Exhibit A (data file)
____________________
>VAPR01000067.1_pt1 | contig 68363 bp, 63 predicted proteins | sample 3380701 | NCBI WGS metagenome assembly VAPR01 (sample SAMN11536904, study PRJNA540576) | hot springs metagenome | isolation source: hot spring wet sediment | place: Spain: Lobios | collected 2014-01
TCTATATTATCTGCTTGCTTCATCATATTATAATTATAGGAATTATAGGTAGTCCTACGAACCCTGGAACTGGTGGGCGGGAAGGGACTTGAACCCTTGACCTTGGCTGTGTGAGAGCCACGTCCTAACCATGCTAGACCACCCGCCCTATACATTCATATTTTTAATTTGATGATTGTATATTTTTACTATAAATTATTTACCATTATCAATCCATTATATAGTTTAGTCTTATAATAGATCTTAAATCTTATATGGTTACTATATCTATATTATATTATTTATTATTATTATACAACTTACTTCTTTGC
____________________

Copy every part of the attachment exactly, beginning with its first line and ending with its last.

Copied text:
>VAPR01000067.1_pt1 | contig 68363 bp, 63 predicted proteins | sample 3380701 | NCBI WGS metagenome assembly VAPR01 (sample SAMN11536904, study PRJNA540576) | hot springs metagenome | isolation source: hot spring wet sediment | place: Spain: Lobios | collected 2014-01
TCTATATTATCTGCTTGCTTCATCATATTATAATTATAGGAATTATAGGTAGTCCTACGAACCCTGGAACTGGTGGGCGGGAAGGGACTTGAACCCTTGACCTTGGCTGTGTGAGAGCCACGTCCTAACCATGCTAGACCACCCGCCCTATACATTCATATTTTTAATTTGATGATTGTATATTTTTACTATAAATTATTTACCATTATCAATCCATTATATAGTTTAGTCTTATAATAGATCTTAAATCTTATATGGTTACTATATCTATATTATATTATTTATTATTATTATACAACTTACTTCTTTGC